I have trouble with that distinction (and with even characterizing as culpable negligence the failure to take steps necessary to protect only yourself), so from now on I will admonish a lender never to assume that it can safely pay off an existing loan and put its new loan in the same position if it has any knowledge of a junior interest, even if the funds are used entirely to cancel the old debt and the transaction seems to make the old junior better off.

I say this because the court, while recognizing that its result seemed to create a windfall for Feldsher, justified the result by claiming that it was necessary to avoid prejudice to Feldsher. It is very odd prejudice, however. The old $210,000 second and the $50,000 third were due soon after the sale from Feldsher to Razzano. “To revive the $210,000 second trust deed which was paid off with funds provided by the Greenberg loan would be contrary to the Feldshers’ agreement for the sale of their company and deprive the Feldshers of the benefit of their bargain.” 42 CA4th at 53. If refinancing a maturing loan is prejudicial to a junior lender, it seems to me that anything can be called prejudicial. The juniors I know generally dread rather than welcome the maturing of a senior loan. And how likely is it that the existing second and third loans would have been “retired as scheduled” in light of the fact that Razzano found it necessary to borrow money to refinance them, and immediately thereafter (so I calculate, because Feldsher’s trustee sale was held four months later) defaulted on the fourth (the Feldsher loan)?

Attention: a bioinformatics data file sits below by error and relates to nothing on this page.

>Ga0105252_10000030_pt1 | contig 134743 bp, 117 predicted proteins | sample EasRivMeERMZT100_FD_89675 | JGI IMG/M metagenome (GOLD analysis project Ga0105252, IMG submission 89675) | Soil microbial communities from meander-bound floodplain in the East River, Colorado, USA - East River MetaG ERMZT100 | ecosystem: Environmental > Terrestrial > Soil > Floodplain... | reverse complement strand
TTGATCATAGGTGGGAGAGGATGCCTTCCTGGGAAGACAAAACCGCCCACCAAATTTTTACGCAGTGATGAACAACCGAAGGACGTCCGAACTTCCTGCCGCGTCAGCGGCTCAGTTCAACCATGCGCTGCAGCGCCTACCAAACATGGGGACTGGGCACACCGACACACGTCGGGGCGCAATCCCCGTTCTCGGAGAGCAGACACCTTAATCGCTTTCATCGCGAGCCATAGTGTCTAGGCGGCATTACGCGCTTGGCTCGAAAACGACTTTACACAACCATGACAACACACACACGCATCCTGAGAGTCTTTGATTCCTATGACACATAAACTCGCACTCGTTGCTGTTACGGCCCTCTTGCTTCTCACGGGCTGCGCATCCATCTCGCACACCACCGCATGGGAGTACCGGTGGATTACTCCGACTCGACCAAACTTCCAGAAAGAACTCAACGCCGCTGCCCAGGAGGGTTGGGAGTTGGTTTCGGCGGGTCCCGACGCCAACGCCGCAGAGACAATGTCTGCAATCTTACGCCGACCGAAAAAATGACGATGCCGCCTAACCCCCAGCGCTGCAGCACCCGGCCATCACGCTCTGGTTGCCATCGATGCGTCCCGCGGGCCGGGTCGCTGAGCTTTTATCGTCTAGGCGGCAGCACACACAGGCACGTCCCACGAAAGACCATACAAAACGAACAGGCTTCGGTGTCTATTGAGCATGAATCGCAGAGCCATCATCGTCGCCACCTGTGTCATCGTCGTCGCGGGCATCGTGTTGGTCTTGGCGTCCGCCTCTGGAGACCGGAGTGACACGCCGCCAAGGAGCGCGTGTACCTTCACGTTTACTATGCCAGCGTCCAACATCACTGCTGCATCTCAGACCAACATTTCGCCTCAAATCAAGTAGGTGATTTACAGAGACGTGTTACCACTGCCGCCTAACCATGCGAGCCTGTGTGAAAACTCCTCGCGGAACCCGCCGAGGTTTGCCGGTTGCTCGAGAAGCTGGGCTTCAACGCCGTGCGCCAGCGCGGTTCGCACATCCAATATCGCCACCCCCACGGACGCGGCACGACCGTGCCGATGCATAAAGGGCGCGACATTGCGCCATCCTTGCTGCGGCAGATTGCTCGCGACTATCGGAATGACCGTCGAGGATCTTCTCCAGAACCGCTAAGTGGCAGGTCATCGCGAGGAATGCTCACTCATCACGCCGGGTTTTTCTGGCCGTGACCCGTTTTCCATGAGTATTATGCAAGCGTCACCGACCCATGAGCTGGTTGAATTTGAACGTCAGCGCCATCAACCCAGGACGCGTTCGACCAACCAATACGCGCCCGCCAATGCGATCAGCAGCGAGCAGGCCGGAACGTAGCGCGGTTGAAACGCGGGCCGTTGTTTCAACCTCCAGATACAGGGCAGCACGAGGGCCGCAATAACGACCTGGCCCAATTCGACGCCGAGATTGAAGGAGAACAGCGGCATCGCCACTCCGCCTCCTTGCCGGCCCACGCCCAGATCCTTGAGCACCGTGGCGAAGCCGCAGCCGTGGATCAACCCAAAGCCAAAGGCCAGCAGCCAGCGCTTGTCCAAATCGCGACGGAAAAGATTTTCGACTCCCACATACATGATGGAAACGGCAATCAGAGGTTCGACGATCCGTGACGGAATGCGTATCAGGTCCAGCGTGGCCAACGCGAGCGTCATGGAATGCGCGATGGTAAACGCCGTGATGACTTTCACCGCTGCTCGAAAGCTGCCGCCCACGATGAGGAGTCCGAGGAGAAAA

Equitable subrogation is applied rarely enough as it is. (Last year I tried, unsuccessfully, to persuade the American Law Institute to have its new Restatement of Mortgages drop the requirement that a junior must pay off a senior loan in full to claim such rights, so that juniors who are forced to make installment payments to reinstate defaulted seniors might get some of the priority of the senior.) No investor should ever consciously count on protection from the doctrine. Equitable subrogation means discretionary subrogation, which too often can mean whimsical nonsubrogation. Getting the paperwork right is the only safe course.

 



ROGER BERNHARDT is the Editor of the Reporter. He is a Professor of Law at Golden Gate University. In this column he considers the practical implications of recent developments in the real property area.